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2019年12月 2日 (月)

Rebalancing Daytime and Nighttime Population

Google’s parent company, Alphabet, has a subsidiary for urban planning and innovation called “Sidewalk Labs”. Established in 2015, this company is headed by Dan Doctoroff, a former deputy mayor of New York City.

Sidewalk Labs is now designing a district in Toronto’s Eastern Waterfront. This project has caused a big controversy over the use of data and privacy. Setting aside this important issue, as this article is not intended for discussing data and privacy, it has to be noted that Sidewalk’s master plan, submitted on June 17, 2019, reveals various ways to create a nearly carbon-neutral city that cuts greenhouse gases by 85 percent. These include relying on clean energy sources for heating and cooling; optimizing energy consumption using digital technology; designing energy-efficient buildings; providing residents, workers, and visitors with a full set of transportation options including “not-owning a car”.

Sidewalk
      (From Sidewalk’s “Master Plan” submitted on June 17, 2019)

Sidewalk’s ambitious plan is just one example. Today’s city planning has to cope with sustainability issues by striving to realize climate-positive urban developments through an innovative ecosystem.

Take a look at Tokyo from this perspective. The Tokyo Metropolitan Government (TMG), at the U20 Mayors Summit held in Tokyo in May 2019, declared that TMG will seek to realize a Zero Emission Tokyo to contribute to the goal of global net zero CO2 emissions by around 2050.

Tokyo’s energy-related CO2 emissions now amounts to 57 million tons, equivalent to the total emissions of Austria. One striking fact is that commercial buildings account for 45% of these emissions in Tokyo, whereas residential sector accounts for 30%, and transportation for 17%.

  Tky

(Tokyo Metropolitan Government: “CREATING A SUSTAINABLE CITYTOKYO’S ENVIRONMENTAL POLICY” SEPTEMBER 2019)

Tackling emissions produced by the Tokyo’s commercial sector is the key to success for Tokyo’s endeavor toward zero emission city. From the environmental viewpoint, Tokyo has already too many commercial buildings than it can afford, and this is evident from a fundamental problem Tokyo now faces; namely a huge gap between daytime and nighttime population.

According to Tokyo Metropolitan Government’s “Tokyo Toshi Hakusyo (City View Tokyo) 2013”, the ratio of daytime and night population in the three central wards (42 square kilometers) of Chiyoda, Chuo, and Minato is 6.2 to 1.0, with the daytime population of 2.31 million versus the nighttime of 0.37 million. This figure is 1.3 (daytime) to 1.0 (nighttime) in Manhattan (59 square kilometers), New York, with the daytime population of 2.09 million versus the nighttime of 1.60 million.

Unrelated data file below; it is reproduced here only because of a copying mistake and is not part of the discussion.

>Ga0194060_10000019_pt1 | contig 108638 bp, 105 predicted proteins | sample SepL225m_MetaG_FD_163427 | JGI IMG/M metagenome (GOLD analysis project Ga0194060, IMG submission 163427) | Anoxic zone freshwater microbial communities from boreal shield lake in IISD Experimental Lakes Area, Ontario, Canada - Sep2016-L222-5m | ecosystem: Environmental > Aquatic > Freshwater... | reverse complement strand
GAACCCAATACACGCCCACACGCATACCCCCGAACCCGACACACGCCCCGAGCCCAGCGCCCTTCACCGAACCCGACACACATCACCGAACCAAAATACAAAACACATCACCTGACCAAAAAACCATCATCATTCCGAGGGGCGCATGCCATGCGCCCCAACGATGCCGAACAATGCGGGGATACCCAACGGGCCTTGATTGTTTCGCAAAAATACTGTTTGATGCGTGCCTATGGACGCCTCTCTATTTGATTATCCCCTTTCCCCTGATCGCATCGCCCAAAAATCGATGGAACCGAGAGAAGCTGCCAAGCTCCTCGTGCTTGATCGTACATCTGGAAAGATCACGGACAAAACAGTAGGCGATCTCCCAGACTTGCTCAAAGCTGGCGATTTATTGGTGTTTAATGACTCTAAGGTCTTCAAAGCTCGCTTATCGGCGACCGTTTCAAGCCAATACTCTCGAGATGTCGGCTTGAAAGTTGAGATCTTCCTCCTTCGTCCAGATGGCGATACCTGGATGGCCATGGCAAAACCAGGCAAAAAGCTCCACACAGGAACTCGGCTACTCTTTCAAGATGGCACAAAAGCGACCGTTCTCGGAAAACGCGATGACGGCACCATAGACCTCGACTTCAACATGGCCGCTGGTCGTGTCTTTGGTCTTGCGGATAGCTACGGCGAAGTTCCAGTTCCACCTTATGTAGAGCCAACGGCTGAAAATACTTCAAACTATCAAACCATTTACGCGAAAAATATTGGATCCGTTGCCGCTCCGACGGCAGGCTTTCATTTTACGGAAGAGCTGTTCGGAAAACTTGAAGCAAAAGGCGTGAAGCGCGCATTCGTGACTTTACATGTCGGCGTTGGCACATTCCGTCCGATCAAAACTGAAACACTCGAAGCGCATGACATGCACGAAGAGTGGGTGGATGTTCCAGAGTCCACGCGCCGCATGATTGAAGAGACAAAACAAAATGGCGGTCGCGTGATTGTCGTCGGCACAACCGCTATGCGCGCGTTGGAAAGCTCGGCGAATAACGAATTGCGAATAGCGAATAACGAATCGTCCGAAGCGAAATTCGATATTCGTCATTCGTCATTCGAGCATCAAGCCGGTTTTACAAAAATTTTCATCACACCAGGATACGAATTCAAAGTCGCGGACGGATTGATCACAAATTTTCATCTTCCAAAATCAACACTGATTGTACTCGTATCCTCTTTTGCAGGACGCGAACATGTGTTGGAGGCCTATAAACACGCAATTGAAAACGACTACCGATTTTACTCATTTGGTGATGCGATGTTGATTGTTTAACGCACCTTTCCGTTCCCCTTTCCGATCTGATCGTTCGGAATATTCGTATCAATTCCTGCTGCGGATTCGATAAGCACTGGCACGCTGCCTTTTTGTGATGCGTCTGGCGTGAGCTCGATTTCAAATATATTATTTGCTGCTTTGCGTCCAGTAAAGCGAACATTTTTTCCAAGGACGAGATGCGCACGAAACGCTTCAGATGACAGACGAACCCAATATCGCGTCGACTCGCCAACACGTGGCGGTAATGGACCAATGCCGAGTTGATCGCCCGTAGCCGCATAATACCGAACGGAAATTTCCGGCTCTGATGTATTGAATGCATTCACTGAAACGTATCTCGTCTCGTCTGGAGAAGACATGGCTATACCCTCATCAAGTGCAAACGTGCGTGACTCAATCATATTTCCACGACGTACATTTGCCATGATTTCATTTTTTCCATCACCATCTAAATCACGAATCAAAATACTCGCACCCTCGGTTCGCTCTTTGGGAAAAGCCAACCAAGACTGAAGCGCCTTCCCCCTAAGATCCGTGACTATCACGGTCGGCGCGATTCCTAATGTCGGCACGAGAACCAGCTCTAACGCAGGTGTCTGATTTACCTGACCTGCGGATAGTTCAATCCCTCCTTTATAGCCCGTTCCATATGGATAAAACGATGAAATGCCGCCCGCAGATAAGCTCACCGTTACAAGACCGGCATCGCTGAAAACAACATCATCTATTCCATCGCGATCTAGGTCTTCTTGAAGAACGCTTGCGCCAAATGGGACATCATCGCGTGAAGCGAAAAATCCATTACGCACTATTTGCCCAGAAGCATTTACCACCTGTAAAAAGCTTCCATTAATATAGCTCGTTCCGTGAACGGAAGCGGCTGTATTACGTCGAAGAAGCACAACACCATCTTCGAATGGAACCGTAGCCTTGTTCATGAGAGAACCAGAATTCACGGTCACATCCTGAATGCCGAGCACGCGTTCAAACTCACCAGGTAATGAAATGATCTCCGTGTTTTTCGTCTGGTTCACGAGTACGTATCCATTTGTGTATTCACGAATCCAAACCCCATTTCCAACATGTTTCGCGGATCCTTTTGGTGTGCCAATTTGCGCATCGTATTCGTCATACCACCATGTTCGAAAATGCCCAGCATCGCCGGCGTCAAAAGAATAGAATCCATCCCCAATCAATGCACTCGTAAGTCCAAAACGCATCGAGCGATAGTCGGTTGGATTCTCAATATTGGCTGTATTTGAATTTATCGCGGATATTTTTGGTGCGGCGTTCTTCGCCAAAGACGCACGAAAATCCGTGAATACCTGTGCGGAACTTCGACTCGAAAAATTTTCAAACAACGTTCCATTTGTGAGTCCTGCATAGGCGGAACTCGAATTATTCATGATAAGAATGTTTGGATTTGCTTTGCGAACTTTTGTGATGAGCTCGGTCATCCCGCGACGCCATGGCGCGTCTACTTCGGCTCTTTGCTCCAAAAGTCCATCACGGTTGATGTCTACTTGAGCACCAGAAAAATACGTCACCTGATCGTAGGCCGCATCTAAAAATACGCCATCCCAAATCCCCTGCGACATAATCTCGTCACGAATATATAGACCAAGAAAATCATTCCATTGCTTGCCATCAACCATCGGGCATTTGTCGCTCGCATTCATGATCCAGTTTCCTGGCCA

This ratio is outrageously skewed in Chiyoda ward (14.6 to 1.0), with its daytime population of 853,000 and nighttime of 58,000. Every morning, about 800,000 people commute to this district from the outside by the commuter trains, buses and cars.

Disproportionately large daytime Tokyo population causes more-than-manageable CO2 emissions in the commercial sector, which accounts for 45% of total emissions in Tokyo.

It has also significant negative impact on the CO2 emissions in the transportation sector. Every morning, numerous commuter trains arrive at Tokyo’s terminal stations at intervals of 2 minutes. This is often favorably noted for its efficiency from the viewpoint of emission control. However, we have to look at the fact that these trains have to go back to the suburbs every 2 minutes with almost no (or at least very few) passengers on board.

There are about 1,000 convenience stores in Tokyo's three central wards. Many office workers buy lunch boxes and snacks at these convenience stores in Tokyo. Large number of trucks leave factories in neighboring prefectures for Tokyo every morning to deliver the lunch boxes to the convenience stores in the Tokyo’s central districts. These trucks return to the factories afterwards with little load.

Some policy measures or guidelines are strongly encouraged to limit the total space for commercial buildings and offices in the Tokyo central district in order to correct the disproportionately large daytime population. Residential use of the buildings in the form of condominiums and apartments should, on the other hand, be encouraged.

Institute for Urban Strategies of the Mori Memorial Foundation issued Global Power City Index on November 19, 2019. According to this index, Tokyo was ranked 23rd out of 48 cities around the world in the area of environment taking into account of the following nine indicators: (1) commitment to climate action, (2) renewable energy rate, (3) waste recycle rate, (4) CO2 emissions, (5) SPM density, (6) SO2 and NO2 density, (7) water quality, (8) urban greenery, and (9) comfort level of temperature. This study shows that much has to be done to accomplish the Tokyo’s aggressive goals set forth in the area of environment.

Correction of the distorted population structure of daytime and nighttime should probably come to the top of TMG’s to-do list as it is the fundamental basis to enhance the Tokyo’s attractiveness in the area of environment, and therefore, it should be the key to sustainable growth of this city.

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